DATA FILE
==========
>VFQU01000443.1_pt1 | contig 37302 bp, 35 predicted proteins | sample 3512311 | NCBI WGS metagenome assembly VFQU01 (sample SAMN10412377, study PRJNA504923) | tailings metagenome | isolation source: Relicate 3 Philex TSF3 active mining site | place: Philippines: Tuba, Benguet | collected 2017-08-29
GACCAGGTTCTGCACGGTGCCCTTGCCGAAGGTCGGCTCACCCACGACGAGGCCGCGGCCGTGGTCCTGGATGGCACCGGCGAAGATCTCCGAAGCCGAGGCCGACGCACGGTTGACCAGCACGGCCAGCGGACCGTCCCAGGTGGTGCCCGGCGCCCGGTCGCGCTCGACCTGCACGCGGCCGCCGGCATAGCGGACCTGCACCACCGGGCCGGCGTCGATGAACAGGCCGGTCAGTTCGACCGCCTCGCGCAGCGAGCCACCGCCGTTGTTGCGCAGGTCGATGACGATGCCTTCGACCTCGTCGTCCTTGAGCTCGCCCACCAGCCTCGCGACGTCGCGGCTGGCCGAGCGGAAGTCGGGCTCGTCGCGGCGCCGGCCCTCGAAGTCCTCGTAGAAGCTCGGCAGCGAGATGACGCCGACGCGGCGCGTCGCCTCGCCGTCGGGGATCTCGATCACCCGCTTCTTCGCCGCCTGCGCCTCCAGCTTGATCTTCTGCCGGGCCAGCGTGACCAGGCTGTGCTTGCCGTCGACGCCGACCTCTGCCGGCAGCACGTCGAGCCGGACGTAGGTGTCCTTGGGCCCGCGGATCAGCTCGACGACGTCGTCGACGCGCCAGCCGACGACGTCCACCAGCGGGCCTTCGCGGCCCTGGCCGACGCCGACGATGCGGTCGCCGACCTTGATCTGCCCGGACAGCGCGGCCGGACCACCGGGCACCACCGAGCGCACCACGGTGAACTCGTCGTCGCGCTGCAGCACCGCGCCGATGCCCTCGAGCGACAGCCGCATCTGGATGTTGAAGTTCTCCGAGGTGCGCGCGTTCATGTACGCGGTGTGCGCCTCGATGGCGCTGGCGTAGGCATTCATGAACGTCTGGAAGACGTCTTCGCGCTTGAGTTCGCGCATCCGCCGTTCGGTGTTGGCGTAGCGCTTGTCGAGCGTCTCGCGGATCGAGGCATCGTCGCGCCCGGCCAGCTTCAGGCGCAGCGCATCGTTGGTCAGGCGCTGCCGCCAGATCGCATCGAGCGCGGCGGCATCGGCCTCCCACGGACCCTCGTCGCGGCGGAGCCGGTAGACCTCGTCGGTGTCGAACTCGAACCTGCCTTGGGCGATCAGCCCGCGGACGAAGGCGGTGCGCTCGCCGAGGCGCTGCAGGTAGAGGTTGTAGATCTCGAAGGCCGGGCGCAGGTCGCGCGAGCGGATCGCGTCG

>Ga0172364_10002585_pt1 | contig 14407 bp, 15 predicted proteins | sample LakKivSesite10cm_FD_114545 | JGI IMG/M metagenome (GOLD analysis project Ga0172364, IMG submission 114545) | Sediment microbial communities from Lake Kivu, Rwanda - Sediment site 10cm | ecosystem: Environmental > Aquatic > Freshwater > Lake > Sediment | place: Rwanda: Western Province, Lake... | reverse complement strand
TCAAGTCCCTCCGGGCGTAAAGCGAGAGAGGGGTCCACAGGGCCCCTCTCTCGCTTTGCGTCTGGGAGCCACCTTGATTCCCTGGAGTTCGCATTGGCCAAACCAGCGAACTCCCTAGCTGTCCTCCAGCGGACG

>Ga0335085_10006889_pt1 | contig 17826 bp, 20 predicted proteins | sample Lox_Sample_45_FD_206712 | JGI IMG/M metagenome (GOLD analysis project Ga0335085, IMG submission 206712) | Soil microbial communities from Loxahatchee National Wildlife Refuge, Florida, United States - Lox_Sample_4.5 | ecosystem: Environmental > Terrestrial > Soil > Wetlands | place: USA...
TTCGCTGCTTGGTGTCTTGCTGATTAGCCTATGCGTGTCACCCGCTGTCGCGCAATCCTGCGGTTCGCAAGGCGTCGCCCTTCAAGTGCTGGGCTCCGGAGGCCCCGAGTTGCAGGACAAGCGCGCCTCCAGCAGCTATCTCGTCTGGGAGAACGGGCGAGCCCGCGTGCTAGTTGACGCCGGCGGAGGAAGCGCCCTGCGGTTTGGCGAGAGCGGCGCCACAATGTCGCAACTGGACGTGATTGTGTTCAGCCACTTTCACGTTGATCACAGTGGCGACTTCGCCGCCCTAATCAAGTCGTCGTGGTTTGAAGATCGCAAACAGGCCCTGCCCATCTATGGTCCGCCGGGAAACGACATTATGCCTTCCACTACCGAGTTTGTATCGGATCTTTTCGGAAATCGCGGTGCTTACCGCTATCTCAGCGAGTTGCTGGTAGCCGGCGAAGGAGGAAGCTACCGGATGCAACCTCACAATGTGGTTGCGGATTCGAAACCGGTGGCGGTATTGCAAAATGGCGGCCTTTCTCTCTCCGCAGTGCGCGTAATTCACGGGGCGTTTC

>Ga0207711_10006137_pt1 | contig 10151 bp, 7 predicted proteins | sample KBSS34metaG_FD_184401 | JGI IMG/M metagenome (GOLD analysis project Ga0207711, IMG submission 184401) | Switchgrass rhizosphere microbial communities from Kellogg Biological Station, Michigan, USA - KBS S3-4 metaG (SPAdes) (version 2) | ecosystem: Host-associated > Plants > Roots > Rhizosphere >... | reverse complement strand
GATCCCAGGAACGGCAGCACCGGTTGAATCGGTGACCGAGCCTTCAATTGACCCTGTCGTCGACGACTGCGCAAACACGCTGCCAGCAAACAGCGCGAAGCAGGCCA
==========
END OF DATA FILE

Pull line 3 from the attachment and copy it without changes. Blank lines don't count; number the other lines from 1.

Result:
>Ga0172364_10002585_pt1 | contig 14407 bp, 15 predicted proteins | sample LakKivSesite10cm_FD_114545 | JGI IMG/M metagenome (GOLD analysis project Ga0172364, IMG submission 114545) | Sediment microbial communities from Lake Kivu, Rwanda - Sediment site 10cm | ecosystem: Environmental > Aquatic > Freshwater > Lake > Sediment | place: Rwanda: Western Province, Lake... | reverse complement strand